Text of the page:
“This is it.” She tugged on her bag loaded with all her worldly possessions, including her typewriter. Sweat formed on her brow and a drop rolled down the side of her face. Fatigue slowly descended.
“You ‘ave got a place to stay, oui?
“No, actually, I don’t.”
Ludicrous as that sounded, Jean Luc didn’t bat an eye. “Oy.” One suitcase hit the ground with a thud as he dropped it and ran a hand through his shoulder length hair. He put two fingers in his mouth and whistled to the group huddled together on the far side of the terminal building. “Caroline, sweetie, a minute please…” He waved her over. Breathing heavily, he pulled a faded red bandana from the chest pocket of his beige Safari shirt and wiped his brow. He turned to Kristin, soft brown eyes sparkling. “You don’t move, oui?”
“Oui.” Kristin let her bag slide off her shoulder and positioned herself on the top of one of his large leather cases and watched Jean Luc lumber over to meet Caroline halfway. Not moving sounded just fine. It wasn’t like she had anywhere to go anyway. Or even knew where to go.
Oh, yeah. She’d done some stupid things in her twenty-five years, but this—quitting her job at The Daily and hopping a plane to Vietnam—definitely topped the list.
Kristin glanced at her watch, mentally calculating the time back in Boston.
Oy indeed. Oy vey. Mom would be pacing the living room, either holding the letter Kristin left for her or ripping it up. Either way, the next time they saw each other would not be anything to look forward to.
They’d fought for weeks over her determination to come here. Mom agreed with Kristin’s editor. Former editor. A war zone was no place for a woman. Besides that, she’d pulled the old religious guilt trip. Had Kristin prayed about it? How did she know it was God’s will for her to go to Vietnam?
She didn’t. But she was pretty sure God didn’t care one way or another. Kristin stopped praying a long time ago—the day they got the news that Dad had been killed in Vietnam.
Mom would calm down. Kristin would call home once she got a job. Her mother would see reason. Eventually.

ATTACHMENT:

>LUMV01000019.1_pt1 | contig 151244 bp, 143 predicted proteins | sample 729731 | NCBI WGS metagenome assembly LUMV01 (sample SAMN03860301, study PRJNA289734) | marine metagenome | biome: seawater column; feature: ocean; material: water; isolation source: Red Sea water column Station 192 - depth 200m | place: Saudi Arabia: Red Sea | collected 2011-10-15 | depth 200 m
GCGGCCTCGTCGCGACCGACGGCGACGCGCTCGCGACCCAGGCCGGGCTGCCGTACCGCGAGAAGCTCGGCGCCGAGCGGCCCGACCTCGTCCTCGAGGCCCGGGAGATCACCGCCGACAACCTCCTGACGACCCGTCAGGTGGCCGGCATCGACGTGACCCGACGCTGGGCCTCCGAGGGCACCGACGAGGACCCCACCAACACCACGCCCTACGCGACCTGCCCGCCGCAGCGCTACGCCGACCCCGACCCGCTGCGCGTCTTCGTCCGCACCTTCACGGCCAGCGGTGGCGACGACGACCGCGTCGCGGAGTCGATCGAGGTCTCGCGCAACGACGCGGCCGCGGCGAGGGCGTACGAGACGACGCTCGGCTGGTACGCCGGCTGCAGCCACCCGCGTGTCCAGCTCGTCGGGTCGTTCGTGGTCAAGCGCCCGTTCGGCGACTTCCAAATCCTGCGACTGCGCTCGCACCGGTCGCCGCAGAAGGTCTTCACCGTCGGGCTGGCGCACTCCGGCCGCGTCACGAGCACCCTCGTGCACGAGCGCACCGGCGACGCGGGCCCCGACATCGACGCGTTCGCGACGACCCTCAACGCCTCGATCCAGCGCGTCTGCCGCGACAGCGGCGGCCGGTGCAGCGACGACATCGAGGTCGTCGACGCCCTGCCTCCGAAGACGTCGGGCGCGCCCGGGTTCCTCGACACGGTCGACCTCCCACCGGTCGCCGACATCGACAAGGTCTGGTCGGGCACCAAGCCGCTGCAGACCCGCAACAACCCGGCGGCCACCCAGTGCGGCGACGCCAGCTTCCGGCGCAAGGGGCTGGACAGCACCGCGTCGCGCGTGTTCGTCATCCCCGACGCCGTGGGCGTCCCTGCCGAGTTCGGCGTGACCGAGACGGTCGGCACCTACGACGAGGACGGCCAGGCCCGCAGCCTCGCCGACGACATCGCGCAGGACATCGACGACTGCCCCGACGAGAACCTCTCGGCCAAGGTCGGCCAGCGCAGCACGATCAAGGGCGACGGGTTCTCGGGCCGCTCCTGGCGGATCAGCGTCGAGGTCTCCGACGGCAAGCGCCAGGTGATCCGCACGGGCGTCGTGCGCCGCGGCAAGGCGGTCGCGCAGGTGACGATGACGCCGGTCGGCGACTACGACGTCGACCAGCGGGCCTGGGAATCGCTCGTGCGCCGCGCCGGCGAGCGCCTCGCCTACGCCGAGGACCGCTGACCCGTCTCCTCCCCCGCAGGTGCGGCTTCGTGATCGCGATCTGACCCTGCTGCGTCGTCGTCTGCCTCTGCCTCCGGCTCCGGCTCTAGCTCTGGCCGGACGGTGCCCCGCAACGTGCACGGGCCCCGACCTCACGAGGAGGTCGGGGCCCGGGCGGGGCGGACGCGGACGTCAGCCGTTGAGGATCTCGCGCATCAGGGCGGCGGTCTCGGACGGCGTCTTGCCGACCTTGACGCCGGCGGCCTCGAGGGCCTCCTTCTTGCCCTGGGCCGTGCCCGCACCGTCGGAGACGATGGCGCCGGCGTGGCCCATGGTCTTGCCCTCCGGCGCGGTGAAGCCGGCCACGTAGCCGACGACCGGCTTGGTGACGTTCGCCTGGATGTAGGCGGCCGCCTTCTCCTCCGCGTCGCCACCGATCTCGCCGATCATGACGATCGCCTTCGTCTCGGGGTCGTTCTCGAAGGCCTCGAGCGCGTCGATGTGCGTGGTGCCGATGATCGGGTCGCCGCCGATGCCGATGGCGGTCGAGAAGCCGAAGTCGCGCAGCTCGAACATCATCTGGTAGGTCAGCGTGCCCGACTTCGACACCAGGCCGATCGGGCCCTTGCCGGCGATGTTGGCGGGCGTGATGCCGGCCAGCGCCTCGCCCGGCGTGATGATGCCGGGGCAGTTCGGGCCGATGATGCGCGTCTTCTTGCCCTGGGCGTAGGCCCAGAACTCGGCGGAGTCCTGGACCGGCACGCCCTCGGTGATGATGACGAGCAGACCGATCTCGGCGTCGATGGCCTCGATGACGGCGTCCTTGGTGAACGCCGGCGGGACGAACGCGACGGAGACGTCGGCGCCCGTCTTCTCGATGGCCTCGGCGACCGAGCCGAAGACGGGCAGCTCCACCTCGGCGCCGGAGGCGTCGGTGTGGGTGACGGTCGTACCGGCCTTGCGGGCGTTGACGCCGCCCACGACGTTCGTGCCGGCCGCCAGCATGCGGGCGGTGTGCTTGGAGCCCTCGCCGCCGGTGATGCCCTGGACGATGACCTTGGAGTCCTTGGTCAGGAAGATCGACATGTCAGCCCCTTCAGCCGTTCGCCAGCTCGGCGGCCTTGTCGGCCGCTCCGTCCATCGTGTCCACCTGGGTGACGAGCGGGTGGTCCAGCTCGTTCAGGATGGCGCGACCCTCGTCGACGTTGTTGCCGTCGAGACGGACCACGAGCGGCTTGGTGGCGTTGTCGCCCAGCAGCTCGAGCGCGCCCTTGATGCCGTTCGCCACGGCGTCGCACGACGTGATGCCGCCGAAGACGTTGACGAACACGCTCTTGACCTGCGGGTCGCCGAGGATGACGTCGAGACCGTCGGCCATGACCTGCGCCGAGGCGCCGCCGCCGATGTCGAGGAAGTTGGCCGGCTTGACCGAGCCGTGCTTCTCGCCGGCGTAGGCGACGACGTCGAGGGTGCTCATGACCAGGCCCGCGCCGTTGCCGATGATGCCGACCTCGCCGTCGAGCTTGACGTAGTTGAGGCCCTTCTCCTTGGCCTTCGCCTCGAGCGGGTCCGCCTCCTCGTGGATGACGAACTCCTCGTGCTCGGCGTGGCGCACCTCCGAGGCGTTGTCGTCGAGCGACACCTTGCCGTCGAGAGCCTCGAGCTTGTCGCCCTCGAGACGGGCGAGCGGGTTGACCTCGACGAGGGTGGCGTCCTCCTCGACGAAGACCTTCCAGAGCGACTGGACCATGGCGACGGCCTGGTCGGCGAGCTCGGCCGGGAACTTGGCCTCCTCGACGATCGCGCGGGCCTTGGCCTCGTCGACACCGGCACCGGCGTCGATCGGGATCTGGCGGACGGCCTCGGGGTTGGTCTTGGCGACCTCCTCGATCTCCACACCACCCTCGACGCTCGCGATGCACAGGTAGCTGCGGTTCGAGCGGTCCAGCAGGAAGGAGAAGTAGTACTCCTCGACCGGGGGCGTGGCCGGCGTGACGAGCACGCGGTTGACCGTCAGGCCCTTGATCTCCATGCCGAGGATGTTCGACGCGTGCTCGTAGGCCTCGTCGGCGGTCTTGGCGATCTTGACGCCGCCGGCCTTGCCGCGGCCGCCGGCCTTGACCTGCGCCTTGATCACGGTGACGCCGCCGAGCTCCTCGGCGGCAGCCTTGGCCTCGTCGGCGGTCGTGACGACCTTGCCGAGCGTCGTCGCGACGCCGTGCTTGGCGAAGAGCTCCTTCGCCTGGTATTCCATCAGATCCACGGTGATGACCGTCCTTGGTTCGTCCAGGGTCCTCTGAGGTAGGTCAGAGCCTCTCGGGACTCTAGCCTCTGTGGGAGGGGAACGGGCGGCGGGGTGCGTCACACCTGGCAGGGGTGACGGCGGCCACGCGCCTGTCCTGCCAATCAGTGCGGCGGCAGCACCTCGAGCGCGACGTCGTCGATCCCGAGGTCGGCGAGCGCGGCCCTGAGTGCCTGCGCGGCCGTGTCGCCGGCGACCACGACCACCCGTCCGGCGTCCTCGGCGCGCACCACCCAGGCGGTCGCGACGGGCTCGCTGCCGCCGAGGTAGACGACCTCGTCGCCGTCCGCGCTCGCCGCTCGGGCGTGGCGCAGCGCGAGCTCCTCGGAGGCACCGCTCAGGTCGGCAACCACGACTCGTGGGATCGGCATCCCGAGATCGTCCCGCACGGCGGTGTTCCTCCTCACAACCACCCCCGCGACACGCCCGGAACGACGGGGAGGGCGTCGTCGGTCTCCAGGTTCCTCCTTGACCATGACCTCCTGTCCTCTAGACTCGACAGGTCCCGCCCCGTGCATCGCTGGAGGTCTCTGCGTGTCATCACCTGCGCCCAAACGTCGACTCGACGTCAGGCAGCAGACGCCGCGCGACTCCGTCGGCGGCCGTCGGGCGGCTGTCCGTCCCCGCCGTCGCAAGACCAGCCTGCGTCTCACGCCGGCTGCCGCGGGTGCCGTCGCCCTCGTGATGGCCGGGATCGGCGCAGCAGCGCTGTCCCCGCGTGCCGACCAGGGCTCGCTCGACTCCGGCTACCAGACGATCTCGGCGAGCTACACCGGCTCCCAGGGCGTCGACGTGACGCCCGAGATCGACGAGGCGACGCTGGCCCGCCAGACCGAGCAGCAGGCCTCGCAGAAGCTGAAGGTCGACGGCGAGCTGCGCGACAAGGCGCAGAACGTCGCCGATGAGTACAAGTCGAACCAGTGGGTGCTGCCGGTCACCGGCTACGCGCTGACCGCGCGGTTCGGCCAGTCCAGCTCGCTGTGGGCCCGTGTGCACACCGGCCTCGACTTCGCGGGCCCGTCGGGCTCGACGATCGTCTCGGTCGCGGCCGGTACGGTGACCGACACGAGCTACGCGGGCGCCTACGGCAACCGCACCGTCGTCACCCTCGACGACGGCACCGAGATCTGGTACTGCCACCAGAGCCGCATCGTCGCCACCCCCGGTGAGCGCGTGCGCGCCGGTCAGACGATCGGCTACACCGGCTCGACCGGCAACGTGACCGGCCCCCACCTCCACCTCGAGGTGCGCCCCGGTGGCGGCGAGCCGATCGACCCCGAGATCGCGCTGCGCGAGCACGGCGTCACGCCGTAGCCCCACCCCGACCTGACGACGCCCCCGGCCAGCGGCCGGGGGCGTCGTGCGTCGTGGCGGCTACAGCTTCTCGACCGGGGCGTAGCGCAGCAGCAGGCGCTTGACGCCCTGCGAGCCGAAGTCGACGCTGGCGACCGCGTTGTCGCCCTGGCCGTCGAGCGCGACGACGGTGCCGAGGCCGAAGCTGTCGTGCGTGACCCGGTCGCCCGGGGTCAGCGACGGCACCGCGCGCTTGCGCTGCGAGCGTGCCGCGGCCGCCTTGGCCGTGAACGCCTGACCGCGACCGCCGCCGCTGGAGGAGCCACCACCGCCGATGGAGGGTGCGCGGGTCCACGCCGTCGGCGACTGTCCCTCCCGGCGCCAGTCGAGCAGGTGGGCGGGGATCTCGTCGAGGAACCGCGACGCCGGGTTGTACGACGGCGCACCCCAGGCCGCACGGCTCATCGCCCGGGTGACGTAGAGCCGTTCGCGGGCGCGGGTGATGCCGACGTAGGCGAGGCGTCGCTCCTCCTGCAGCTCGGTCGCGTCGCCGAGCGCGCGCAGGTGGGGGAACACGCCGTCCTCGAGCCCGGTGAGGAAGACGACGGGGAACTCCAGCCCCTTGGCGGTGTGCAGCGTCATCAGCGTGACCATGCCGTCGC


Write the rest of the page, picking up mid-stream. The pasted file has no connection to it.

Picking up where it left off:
Kristin pushed her hair out of her face, sweat stinging her eyes. She longed for a long drink and a good night’s sleep, her level of hunger and exhaustion escalating at the prospect. In the excitement of her first long flight, she’d hardly slept or eaten. If she didn’t come up with some place to go soon, she’d just curl up right here in the airport.
Jean Luc returned, flushed but beaming. “Okay. We ‘ave a plan.”
Caroline, the tall leggy blond with a face so flawless she could pass for a model, stood beside him. “Jean Luc says you need a place to stay.” She raised a thin eyebrow, lit a cigarette and blew smoke over Kristin’s head. Kristin nodded.
Caroline sniffed, her expression thoughtful. “My roomie’s gone back to New Zealand. It’s a one bedroom flat, two beds, small kitchen and bathroom, a block away from The Majestic Hotel, where a lot of the press guys stay. I’m in and out of the city. If you’re interested…”
Kristin’s jaw dropped. What unbelievable luck. But how would she pay for this? Her savings might last a month or two at best. Hope flickered and died. “Um. How much…I…”
Caroline stubbed out her half-smoked cigarette on the stone floor with the high heel of her boot. Her clear blue eyes roamed over Kristin’s face. “You don’t have a job, do you…what was your name again?”
“Kristin Taylor.” Kristin stiffened, pushing herself to a standing position. Although they were probably around the same age, Caroline gave off an air of superiority she hadn’t picked up on earlier. “I plan to get work as a stringer. I’ll have the money.” Did she really want this woman as a flat-mate? She didn’t even know her. She could be psychotic. Kristin ran her tongue over her dry lips. The alternative was…well, there wasn’t one.
Caroline frowned, as though mulling it over. “You know you’ll need press credentials if you want to get anywhere outside the city. I’m sure something will come up though. Listen, why don’t you go and have a look at the place? I’ve got to get to a meeting with my boss, but here…” She foraged in her shoulder bag and came up with a notepad and pen. She handed Kristin a piece of paper. Kristin squinted at the barely legible writing.
“Right, I’ve got to run. Oh, here’s the key, but the apartment should be unlocked. Madame Dupont, my landlady, does laundry for me. She always forgets to lock the door. Just ignore the mess. I’ll stop by the flat later and we can chat. Ta.” Caroline marched off to rejoin her comrades, leaving Kristin to suck air in her perfumed wake.
Jean Luc clapped his big hands together, clearly pleased with himself. “Voilà! We can share a cab, oui?”
“Oui.” Kristin picked up her bag and smiled. She’d made it to Vietnam. She had a place to stay. Next, she’d get a job. She’d show them back home what she was made of. Her former boss would regret not sending her here to write for The Daily.
She could do this. She had to do this.
The drive to the apartment building in Saigon turned in to an interminable journey of stopping and starting. The putrid smell inside the beat up blue Renault taxi was almost unbearable. Jean Luc grinned and pinched his nose. Kristin leaned a little closer to the open window, peering around her in fascination.
Men, women and children jostled for space along sidewalks amongst what she could only assume were peddlers in brightly colored tunics and trousers, wearing large conical shaped hats. Many bowed under the weight of a wooden bar balanced across their shoulders on which a straw basket hung from each side. Large green avocados piled high in some, while other baskets held bright oranges and some other fruit she didn’t recognize.